1. In PSMF, Plaintiff routinely responds to factual statements in DSMF with the following language The facts stated in DSMF ¶ 4 are immaterial to the motion. As argued in Plaintiff's Objection to Defendant's Motion, while BFE, Inc. may not have been an operating entity at the time the sweeper was designed, manufactured, marketed, distributed, and sold, these activities are attributable to BFE, Inc. for jurisdictional and liability purposes by piercing the corporate veil. PSMF at 2. This response does not comply with Local Rule 56(c) in that it does not "admit, deny or qualify" the statement of the opposing party. Instead, Plaintiff's responses to various of BFE, Inc.'s factual statements amount to legal argument. Accordingly, whenever Plaintiff has employed this language in response to a factual assertion by Defendant BFE, Inc., the Court takes the assertion to be admitted by Plaintiff.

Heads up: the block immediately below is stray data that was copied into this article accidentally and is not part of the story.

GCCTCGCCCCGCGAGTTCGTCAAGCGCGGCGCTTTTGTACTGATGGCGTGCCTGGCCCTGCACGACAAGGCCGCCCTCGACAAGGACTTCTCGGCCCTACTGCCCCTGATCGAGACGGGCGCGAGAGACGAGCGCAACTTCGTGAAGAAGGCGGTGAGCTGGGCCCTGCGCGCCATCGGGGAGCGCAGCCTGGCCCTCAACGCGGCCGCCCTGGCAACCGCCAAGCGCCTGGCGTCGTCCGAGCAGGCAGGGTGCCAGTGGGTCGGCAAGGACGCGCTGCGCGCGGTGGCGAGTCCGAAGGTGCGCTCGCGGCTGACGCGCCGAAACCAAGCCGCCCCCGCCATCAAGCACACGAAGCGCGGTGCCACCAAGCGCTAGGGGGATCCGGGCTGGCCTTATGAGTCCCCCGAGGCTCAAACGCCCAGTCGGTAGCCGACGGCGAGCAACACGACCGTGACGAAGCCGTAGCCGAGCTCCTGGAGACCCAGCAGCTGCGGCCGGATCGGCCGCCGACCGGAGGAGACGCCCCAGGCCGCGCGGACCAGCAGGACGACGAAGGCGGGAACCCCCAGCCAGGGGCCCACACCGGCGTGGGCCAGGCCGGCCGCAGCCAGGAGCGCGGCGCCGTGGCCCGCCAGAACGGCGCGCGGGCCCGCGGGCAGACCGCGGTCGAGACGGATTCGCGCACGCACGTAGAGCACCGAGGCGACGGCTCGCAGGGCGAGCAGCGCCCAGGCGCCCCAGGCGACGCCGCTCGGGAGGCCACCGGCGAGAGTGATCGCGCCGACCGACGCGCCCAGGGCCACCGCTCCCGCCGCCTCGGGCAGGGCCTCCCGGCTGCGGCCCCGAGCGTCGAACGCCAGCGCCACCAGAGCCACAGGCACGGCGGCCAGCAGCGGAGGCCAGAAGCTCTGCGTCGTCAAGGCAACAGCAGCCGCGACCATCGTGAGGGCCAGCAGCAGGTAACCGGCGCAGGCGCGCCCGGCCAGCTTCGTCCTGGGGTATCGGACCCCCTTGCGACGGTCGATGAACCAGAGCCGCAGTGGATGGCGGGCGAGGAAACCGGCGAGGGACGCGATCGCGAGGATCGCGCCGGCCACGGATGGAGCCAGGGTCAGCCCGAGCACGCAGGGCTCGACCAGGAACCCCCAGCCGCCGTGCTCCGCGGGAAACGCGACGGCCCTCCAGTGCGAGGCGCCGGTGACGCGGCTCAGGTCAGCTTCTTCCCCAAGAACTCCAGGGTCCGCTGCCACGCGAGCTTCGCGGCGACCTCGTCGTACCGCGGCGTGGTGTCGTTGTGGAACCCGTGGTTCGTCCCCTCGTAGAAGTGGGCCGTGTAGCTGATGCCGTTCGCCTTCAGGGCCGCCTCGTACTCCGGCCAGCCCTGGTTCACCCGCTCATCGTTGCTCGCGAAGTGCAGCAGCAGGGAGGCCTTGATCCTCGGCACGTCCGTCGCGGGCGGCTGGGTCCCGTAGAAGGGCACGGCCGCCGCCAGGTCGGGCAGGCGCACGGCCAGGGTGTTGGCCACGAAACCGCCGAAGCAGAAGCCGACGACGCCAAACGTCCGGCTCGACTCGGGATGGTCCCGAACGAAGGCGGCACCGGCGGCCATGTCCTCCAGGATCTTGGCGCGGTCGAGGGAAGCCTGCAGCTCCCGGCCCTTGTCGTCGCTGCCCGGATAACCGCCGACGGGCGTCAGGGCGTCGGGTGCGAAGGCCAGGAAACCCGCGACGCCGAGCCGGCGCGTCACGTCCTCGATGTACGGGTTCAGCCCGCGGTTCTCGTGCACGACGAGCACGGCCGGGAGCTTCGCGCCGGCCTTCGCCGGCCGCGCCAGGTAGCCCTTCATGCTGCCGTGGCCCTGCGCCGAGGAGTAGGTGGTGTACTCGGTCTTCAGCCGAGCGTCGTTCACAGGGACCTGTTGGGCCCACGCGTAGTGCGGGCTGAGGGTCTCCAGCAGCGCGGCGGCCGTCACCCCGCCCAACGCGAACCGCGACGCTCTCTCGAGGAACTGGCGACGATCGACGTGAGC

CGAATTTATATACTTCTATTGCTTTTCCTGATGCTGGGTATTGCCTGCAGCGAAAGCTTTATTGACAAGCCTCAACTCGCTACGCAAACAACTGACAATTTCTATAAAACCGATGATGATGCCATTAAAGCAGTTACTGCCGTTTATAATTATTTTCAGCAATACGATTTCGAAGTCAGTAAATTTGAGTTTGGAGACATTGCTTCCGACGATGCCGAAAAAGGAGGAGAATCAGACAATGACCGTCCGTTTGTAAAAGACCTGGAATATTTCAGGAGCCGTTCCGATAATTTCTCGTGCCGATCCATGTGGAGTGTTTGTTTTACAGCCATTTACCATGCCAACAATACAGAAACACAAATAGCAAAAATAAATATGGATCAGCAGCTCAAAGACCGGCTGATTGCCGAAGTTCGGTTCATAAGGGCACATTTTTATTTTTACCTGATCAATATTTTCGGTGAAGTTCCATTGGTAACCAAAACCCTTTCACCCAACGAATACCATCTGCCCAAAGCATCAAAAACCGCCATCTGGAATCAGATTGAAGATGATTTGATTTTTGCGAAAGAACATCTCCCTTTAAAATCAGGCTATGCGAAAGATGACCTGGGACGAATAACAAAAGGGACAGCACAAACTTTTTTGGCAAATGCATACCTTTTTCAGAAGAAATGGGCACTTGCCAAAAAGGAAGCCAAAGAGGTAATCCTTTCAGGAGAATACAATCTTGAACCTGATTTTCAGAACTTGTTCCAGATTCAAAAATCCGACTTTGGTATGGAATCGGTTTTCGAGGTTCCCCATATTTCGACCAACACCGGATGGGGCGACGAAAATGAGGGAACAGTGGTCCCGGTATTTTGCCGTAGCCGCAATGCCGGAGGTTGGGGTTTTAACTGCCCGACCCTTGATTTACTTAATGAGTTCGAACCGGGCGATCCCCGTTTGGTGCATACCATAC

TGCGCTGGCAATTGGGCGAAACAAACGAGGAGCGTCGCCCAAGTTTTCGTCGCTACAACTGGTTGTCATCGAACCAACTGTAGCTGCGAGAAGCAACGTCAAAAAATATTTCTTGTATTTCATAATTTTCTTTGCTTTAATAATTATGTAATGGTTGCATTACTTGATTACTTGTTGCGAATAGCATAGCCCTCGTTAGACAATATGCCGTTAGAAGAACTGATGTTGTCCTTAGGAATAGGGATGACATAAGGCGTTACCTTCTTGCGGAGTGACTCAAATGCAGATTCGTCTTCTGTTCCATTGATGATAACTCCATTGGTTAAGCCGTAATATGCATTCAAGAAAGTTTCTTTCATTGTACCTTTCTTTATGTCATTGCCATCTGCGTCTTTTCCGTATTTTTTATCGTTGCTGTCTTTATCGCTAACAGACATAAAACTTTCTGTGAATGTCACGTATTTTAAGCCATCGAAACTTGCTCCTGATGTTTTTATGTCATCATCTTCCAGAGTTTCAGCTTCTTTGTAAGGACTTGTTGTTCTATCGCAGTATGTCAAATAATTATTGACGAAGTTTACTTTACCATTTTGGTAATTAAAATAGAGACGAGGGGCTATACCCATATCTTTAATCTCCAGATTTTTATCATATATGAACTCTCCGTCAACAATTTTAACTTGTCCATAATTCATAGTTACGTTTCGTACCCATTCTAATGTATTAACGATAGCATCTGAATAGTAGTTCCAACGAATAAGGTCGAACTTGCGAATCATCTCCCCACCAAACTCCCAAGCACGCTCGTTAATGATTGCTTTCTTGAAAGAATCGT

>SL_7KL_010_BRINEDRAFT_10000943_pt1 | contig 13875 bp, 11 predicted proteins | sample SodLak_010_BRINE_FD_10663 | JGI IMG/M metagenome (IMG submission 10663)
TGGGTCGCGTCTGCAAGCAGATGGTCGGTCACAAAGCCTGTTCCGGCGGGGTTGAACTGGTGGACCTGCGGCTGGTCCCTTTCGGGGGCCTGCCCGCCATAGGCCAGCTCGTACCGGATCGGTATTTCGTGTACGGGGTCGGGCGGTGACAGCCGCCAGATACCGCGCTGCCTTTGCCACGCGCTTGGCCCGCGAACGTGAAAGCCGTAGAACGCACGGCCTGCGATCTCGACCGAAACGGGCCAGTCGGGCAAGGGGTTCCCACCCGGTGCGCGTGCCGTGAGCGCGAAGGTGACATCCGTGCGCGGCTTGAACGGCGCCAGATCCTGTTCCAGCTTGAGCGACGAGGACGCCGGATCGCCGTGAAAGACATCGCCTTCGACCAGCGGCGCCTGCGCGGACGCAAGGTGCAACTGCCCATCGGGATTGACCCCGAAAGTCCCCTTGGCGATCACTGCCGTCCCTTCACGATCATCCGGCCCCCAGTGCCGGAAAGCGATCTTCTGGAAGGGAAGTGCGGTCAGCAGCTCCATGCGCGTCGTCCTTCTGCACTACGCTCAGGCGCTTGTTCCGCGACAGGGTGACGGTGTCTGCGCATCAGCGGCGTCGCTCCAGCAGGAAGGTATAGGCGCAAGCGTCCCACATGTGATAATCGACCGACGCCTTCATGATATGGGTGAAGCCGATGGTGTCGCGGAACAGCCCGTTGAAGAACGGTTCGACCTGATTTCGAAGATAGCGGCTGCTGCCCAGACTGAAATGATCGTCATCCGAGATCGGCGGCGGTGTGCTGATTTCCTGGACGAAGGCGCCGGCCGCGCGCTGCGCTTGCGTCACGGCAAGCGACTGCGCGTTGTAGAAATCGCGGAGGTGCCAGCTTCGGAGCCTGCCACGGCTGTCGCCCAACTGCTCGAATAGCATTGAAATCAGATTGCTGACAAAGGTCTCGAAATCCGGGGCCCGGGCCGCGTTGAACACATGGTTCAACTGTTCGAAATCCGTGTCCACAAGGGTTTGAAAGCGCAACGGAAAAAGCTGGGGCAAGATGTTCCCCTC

2. When Plaintiff filed his initial objection to the Motion to Dismiss, the deposition of Mr. Fisher was not complete, such that Plaintiff was unable to determine why the checks were written. However, following the completion of the deposition, Plaintiff was afforded an opportunity to file supplemental briefing. Nowhere in the supplemental briefing does Plaintiff refer to these checks.

3. In his briefing, Plaintiff admits that he is not seeking to establish that BFE, Inc. is liable for the actions of Bob Fisher Enterprises or Bob Fisher Enterprises, Inc. under a theory of successor liability.